06 | Use caution on social media:

Think before posting about yourself or others online. Consider what a post reveals, who might see it and how it might affect you or others. Encourage your family to do the same.

07 | Back it up:

Even the best computers and devices may become compromised and crash. Regular backups to an
external hard drive and/or secure cloud provider will help you recover your valuable work, music, photos and other digital information in the aftermath of these stressful situations.

As the above practices highlight, cybercriminals may be relentless, but their methods can be thwarted with continual awareness and caution — while you still enjoy the many advantages offered by the digital age. Please also know that we are continually evolving our defenses to help keep your data safe as we communicate with you.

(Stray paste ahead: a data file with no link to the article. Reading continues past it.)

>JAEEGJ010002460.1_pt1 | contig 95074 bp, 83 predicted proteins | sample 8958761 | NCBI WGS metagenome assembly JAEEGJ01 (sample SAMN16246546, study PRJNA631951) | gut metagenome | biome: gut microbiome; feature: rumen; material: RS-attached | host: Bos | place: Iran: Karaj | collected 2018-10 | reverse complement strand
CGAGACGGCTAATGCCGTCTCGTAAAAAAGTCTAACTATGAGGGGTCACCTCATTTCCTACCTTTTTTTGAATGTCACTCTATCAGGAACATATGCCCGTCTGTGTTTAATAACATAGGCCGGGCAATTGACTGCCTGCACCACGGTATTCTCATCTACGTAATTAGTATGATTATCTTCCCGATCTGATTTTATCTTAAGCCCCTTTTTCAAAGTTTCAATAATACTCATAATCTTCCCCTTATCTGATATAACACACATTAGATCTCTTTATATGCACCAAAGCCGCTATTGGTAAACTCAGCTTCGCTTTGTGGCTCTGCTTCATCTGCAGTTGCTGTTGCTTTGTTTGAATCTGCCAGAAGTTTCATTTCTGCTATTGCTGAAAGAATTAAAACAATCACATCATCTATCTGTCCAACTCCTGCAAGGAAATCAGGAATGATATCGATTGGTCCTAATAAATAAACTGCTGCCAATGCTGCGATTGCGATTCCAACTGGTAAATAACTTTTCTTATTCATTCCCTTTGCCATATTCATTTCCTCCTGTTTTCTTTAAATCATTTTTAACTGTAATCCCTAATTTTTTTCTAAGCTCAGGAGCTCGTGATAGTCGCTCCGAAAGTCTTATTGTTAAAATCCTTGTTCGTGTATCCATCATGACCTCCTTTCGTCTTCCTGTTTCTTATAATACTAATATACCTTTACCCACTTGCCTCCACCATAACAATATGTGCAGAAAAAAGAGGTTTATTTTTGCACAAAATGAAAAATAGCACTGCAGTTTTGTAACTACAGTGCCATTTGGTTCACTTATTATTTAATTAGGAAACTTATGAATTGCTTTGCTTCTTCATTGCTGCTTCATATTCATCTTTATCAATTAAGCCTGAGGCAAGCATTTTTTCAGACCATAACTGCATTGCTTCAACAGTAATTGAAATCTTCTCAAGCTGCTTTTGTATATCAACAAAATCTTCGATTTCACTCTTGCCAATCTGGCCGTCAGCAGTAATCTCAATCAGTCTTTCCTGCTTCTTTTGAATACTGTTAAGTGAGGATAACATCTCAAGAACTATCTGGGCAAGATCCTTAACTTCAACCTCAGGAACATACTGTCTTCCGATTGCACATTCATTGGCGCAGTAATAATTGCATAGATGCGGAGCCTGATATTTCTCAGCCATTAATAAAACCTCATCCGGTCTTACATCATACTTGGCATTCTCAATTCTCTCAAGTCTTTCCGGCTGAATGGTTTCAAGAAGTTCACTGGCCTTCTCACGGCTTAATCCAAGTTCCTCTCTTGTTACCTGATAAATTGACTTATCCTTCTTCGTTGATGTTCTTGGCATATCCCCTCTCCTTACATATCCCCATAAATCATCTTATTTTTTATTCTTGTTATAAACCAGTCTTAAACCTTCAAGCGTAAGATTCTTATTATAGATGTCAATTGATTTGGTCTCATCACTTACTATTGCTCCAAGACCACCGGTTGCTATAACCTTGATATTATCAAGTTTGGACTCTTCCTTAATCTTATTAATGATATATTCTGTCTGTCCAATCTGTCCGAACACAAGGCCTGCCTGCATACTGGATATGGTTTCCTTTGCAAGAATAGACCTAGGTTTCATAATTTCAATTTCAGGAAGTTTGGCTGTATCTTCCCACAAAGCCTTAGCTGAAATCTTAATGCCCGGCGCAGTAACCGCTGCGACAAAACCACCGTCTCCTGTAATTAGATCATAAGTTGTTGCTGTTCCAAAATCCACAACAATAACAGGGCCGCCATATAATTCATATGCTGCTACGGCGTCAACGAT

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i Federal Bureau of Investigation Internet Crime Report 2021, retrieved from 2021#:~:text=The%20FBI’s%20annual%20look%20at,data%20breach%20statistics%20is%20out. Accessed September 8, 2022.
ii FBI, “The Cyber Threat,” retrieved from Accessed September 9, 2022.